Customer Reviews for

The Steel Remains

Average Rating 3.5
( 62 )
Rating Distribution

5 Star

(23)

4 Star

(21)

3 Star

(6)

2 Star

(3)

1 Star

(9)

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Most Helpful Favorable Review

4 out of 5 people found this review helpful.

This character driven sword and sorcery science fiction fantasy focuses on the three heroes, flaws and all

Ringil Eskiath, the hero of Gallows Gap, found fame brought notoriety due to his sexual preference, which led to exile from his ashamed aristocratic family as his saving humans from the Scaled Folk is superseded by his being gay. Legally as a degenerate the state shoul...
Ringil Eskiath, the hero of Gallows Gap, found fame brought notoriety due to his sexual preference, which led to exile from his ashamed aristocratic family as his saving humans from the Scaled Folk is superseded by his being gay. Legally as a degenerate the state should execute him. He remains alive due to his family connections; his heroism; and his speed with the sword that matches the speed of his temper. Angry by the prejudice he faces and the lack of gratitude for risking his life, he has become an out of shape has-been residing in the squalid boondocks Gallows Water where he earns room and board at a dive talking about his glory days and pocket change using his Kiriath sword to battle the mighty mite populace.

His mother Ishil arrives to demand Ringil search for his cousin Sherin, whose husband Bilgest legally sold her into slavery. Reluctantly he returns to Trelayne where he acts like a bull in a pottery shop flaunting his sexual proclivity. He angers Poltar, shaman of the nomadic Skaanak, who wants to dispose of the clan master Egar the Dragonbane for his blasphemous ideas learned in the Kiriath city Yhelteth. The Emperor sends the last Kiriath, Archeth Indamaninarmal, to investigate the destruction of Khangset. She, Ringil and Egar meet as they did once before when they defeated the Scaled Folk, but that seems like a picnic compared to their foe, the Dwenda magical race that ignores the laws of physics when it comes to the time-space continuum.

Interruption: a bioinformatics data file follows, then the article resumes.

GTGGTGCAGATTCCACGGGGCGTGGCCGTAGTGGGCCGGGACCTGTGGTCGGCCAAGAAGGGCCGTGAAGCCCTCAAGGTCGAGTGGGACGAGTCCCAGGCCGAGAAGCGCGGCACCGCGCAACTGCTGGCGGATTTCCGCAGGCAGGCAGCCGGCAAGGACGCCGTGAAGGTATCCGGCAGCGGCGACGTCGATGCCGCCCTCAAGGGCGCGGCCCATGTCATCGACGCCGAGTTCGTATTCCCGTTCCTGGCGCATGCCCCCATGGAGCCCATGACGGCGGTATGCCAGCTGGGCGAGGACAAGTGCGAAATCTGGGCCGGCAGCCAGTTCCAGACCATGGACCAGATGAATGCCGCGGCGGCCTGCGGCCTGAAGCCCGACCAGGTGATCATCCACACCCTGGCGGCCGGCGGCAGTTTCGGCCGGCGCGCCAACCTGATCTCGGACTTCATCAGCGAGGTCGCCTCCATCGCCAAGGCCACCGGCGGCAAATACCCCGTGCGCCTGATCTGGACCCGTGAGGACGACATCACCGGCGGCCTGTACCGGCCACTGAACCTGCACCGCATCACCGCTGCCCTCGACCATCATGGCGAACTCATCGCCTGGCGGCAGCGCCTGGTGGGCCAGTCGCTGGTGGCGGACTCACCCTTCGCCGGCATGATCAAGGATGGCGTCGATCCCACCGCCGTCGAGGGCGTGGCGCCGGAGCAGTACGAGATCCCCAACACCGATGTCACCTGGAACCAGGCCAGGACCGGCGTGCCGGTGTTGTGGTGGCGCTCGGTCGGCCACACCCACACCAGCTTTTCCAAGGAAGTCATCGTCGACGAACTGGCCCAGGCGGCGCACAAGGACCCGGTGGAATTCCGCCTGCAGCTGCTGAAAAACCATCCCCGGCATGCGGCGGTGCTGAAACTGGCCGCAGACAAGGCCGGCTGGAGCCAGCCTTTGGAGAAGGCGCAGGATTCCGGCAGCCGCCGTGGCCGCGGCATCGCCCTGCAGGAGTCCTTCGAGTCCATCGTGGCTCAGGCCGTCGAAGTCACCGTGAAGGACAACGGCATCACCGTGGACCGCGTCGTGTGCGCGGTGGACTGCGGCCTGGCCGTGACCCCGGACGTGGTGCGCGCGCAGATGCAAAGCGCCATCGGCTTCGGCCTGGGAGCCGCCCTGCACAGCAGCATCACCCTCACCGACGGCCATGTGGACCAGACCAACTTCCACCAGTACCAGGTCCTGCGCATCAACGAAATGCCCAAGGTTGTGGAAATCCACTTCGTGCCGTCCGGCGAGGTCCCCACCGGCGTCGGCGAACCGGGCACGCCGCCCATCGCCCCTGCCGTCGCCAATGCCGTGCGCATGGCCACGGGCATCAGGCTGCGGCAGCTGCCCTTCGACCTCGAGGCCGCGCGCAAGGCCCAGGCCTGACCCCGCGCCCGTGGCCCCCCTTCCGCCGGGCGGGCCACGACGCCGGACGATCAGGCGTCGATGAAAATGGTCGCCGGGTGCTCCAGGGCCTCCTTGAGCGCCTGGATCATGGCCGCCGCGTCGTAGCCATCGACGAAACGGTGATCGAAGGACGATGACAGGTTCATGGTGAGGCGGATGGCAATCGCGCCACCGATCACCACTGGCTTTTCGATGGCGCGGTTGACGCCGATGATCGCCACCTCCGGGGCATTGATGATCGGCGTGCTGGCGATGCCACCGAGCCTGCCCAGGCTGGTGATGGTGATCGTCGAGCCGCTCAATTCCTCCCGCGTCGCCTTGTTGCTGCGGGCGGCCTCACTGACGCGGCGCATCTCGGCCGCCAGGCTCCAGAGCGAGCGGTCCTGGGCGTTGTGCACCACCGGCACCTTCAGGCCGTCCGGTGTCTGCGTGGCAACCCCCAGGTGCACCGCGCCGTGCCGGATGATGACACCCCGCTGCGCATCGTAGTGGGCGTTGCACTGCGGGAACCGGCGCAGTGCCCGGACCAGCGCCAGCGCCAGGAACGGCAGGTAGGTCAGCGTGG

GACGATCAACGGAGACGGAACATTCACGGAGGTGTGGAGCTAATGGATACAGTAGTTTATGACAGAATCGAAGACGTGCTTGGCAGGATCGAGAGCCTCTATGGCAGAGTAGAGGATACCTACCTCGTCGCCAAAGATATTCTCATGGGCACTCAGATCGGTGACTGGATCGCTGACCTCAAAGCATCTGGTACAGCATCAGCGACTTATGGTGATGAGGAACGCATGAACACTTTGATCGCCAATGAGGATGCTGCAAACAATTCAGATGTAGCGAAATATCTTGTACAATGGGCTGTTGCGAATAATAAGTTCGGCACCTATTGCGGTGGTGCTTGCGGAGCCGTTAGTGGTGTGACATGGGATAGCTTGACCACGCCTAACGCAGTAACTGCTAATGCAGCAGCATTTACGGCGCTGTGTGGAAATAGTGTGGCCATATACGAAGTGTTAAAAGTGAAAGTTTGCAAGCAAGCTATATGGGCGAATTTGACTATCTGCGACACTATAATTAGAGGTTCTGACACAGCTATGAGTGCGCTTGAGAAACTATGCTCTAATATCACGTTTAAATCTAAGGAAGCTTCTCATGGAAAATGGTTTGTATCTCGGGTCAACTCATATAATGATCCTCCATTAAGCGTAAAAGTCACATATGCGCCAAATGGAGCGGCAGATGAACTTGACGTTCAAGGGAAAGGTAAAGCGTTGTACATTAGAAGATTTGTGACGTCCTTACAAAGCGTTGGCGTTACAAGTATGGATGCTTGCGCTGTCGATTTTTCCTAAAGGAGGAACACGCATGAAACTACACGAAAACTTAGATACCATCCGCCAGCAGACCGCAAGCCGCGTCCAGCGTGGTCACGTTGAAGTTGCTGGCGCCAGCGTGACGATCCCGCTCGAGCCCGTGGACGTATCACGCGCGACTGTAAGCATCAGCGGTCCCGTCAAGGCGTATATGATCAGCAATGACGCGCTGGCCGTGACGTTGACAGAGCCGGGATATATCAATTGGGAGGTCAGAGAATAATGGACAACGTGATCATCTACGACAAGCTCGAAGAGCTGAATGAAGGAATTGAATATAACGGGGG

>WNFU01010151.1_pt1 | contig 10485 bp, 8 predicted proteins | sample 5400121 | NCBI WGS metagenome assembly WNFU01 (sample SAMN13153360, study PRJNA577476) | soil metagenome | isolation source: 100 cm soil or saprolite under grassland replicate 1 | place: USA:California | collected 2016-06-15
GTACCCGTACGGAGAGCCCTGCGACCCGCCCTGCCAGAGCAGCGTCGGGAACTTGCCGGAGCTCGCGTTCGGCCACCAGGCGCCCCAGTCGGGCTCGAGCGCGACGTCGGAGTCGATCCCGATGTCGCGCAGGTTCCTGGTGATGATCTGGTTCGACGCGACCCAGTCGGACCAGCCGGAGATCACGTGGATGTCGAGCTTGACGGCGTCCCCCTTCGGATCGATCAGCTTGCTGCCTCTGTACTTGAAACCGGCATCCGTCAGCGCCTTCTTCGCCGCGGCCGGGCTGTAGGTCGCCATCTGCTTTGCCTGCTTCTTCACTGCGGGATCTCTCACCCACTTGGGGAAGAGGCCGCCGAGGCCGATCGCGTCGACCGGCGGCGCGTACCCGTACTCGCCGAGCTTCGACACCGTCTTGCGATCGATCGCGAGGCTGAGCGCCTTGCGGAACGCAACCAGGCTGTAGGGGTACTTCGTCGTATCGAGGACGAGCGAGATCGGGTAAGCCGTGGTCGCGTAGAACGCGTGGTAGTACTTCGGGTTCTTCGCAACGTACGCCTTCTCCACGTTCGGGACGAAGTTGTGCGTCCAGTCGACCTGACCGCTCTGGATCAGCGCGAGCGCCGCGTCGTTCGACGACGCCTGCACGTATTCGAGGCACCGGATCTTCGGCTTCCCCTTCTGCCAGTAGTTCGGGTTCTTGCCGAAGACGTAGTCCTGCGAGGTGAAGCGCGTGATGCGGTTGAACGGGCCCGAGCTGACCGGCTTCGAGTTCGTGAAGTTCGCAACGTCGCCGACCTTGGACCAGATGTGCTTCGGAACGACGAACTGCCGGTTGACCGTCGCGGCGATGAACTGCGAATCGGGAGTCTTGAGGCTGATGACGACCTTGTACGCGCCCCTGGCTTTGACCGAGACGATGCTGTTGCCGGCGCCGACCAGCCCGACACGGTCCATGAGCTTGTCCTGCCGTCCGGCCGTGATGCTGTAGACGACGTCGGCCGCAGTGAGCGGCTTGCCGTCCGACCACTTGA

This character driven sword and sorcery science fiction fantasy focuses on the three heroes, flaws and all, as they prepare for a second adventure of a lifetime. The world is detailed so it seems genuine as a wonderful hyperbole of our country (even with Richard K, Morgan being a Scottish author). Although much of the story line is inner musings and angry diatribes over unfairness, the military battles are exhilarating. From the opening gay encounter, Mr. Morgan provides a deep look at what happens to heroes when they choose to behave differently than the societal expectations of what a champion must be.

Harriet Klausner

posted by harstan on November 11, 2008

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Most Helpful Critical Review

2 out of 5 people found this review helpful.

An "Altered Carbon" Fan extremely disapointed

I abosultely loved the Takeshi Kovacs novels and thought Market Forces innovative. Then Thirteen - thought it missed the mark, but was generally enjoyable.

Now Mr. Morgan makes an attempt at fantasy. I cannot say I enjoyed much here. The character types felt reused f...
I abosultely loved the Takeshi Kovacs novels and thought Market Forces innovative. Then Thirteen - thought it missed the mark, but was generally enjoyable.

Now Mr. Morgan makes an attempt at fantasy. I cannot say I enjoyed much here. The character types felt reused from other fantasy series. The plot was predicatble and bland (except for the chapters overly dependent upon sexuality - shock value?).

I apologize to anyone who is a bigger fan than I am, and was able to take away something from this. I failed at gaining a appreciation for Mr. Morgan's new genre.

I hope, eventually, he returns to cyberpunk sci-fi.

posted by Please_return_to_sci-fi on March 16, 2009

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    Posted December 8, 2010

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